We probably have to say that self-sufficiency derives its essence from the degree of involvement that it has with the economy or economies that are exterior to the performance of its operation. At no time, except for a theoretically completely separated kingdom, has any self-sufficient entity actually not engaged with the economies which surrounded it. It must be some element of degree of participation, therefore, that helps us decide whether an entity is self-sufficient. That and whether the locus that it adheres to sees itself as involved or not. We might not look upon a street beggar as self-sufficient, but we might look upon one who was “down on his luck” and looking to get back into the fray as a self-sufficient entity that has simply gone bust but doesn’t have the life out of it yet. We’d have to reserve judgement until we saw how they acted going forward.

I think that now you can see what I am getting at by bringing up the topic of self-sufficiency. It’s what we really value when we talk about rights, or identity in society. History isn’t made up of what life was like for serfs. It is made up of stories about those who received the benefits, noble people who had a lot of serfs. The English parliament didn’t come about until various merchants, and other successful people like that in the mercantile economy of that time, developed the wherewithal to become self-sufficient in a manner that couldn’t be ignored. They were self-sufficient and they were connected to the economy. The old aristocratic way could not expand without them. Their inclusion, however, challenged the prior locus of the aristocratic order. The king had to cede power to the parliament in order to move forward. It didn’t mean that the old order went away, unlike the clean break achieved by the revolution of the states. In a very real way the old order expanded. What happened was a change in who was the locus. In a family the locus is typically the father. Previously, in the English example, it was the king. Now it became something like the people. It, of course, still wasn’t the people, but it was a precedent that set the stage for such thinking.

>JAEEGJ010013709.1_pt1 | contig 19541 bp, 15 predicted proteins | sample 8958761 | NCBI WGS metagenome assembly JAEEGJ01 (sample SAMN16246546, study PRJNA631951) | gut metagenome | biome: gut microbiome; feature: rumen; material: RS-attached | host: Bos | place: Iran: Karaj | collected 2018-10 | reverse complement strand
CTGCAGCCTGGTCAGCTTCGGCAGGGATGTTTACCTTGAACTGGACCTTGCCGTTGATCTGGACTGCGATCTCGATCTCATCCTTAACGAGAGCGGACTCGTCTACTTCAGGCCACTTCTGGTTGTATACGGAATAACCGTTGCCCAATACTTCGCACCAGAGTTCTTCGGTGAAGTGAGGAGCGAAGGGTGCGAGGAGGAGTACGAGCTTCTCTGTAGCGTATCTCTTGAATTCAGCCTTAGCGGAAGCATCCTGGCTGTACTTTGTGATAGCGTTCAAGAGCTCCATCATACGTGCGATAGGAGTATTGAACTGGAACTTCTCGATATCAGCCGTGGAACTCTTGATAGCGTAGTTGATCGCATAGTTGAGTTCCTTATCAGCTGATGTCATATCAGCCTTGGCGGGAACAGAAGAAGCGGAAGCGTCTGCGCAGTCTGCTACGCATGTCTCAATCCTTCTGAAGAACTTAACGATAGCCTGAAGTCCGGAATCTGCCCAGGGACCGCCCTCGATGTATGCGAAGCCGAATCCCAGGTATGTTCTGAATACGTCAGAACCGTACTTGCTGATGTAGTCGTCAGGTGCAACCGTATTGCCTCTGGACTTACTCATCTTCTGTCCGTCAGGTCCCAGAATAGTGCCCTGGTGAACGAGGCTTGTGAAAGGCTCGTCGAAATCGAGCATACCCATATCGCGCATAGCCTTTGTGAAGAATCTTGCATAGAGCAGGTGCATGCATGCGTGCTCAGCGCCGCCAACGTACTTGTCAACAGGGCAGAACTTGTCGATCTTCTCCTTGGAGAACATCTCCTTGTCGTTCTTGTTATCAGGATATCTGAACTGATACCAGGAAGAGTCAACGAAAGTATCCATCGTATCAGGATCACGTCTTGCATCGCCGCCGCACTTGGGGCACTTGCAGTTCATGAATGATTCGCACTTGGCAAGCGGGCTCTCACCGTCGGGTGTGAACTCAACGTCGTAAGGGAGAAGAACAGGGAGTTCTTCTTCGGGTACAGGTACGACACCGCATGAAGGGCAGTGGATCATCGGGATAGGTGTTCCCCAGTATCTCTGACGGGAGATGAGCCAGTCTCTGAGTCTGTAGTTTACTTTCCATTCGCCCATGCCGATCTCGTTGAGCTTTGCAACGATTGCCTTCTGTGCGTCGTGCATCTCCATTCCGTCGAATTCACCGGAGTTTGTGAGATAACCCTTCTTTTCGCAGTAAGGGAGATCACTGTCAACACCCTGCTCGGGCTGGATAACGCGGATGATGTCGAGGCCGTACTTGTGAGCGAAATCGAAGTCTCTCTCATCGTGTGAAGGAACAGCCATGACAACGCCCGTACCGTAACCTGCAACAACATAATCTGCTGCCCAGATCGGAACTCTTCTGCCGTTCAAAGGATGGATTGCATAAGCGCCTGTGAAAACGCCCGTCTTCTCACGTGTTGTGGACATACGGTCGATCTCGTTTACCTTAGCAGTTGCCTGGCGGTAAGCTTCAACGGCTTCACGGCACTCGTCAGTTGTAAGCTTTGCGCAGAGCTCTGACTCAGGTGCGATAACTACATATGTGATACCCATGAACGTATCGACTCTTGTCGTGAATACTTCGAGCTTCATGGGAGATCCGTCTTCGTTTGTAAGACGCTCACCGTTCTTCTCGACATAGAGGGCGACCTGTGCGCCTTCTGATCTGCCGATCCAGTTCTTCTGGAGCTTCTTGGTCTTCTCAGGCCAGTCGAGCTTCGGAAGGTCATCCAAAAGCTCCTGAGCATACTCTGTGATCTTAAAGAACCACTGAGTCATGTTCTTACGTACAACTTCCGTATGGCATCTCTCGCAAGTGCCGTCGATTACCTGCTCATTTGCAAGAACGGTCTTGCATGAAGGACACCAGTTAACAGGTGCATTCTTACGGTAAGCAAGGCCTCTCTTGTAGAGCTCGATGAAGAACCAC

I find it very instructive that the founding fathers of the United States talked about rights in their documents with such fervor, and yet they didn’t see what they were building as a new country where everybody was actually equal. What they were getting at was a recognition of the importance of the landed gentry, so to speak. A person had to to be self-sufficient in a way that other self-sufficient people could recognize in order to be considered one of their own. This wasn’t written down in the flowery language of the Declaration of Independence or the Constitution of the United States, but it was certainly understood. It helps that the divide between the individual person and their recognition as sovereign persons, like we see them today, and that of the self-sufficient man was not as great then as it was when the English developed their parliament. It sets the United States in a different light because the introduction of the language of its founding could be construed to mean that individual people are sovereign. It hasn’t always mattered that the founders might not have meant that.

What matters about self-sufficiency is that it has transcribed this arc that we can detail that has led us to the recognition of the sovereign self. It has actually paved the way. However, along the way, it has also created some problems. How are we to treat a person under the law when the law was not written in recognition of persons, but of self-sufficient entities? The way we’ve made up for that today is to interpret the Constitution of the United States in light of our understanding that individuals are sovereign. You can see plainly that is only a construct of our present view, however, and not necessarily a point of view that was actually written into the document. There is a danger present within “Strict Constructionism.”

To begin with, why is it that when the right resists taxes they do so as them being an affront to their personal sovereignty. You can cite the king as the model for this, but why shouldn’t an evolution of the way things are done bring about taxation of the king along with everybody else? Why do we go forward with an idea of personal inviolability that extends from that of the king without questioning whether the next step ought to be an expansion of what the king had rather than a redefinition? Of course this questions history. It’s a bad idea to judge history by modern standards. You are always better off understanding it according to what the people of the time understood themselves involved in. The expansion of sovereignty worked for them. As the competition between nations grew along with the economic and military advances it was becoming impossible not to expand it. Wasn’t our current view of personal sovereignty more or less accidentally derived from this? Didn’t the language of self-sufficiency invite us to think in larger terms?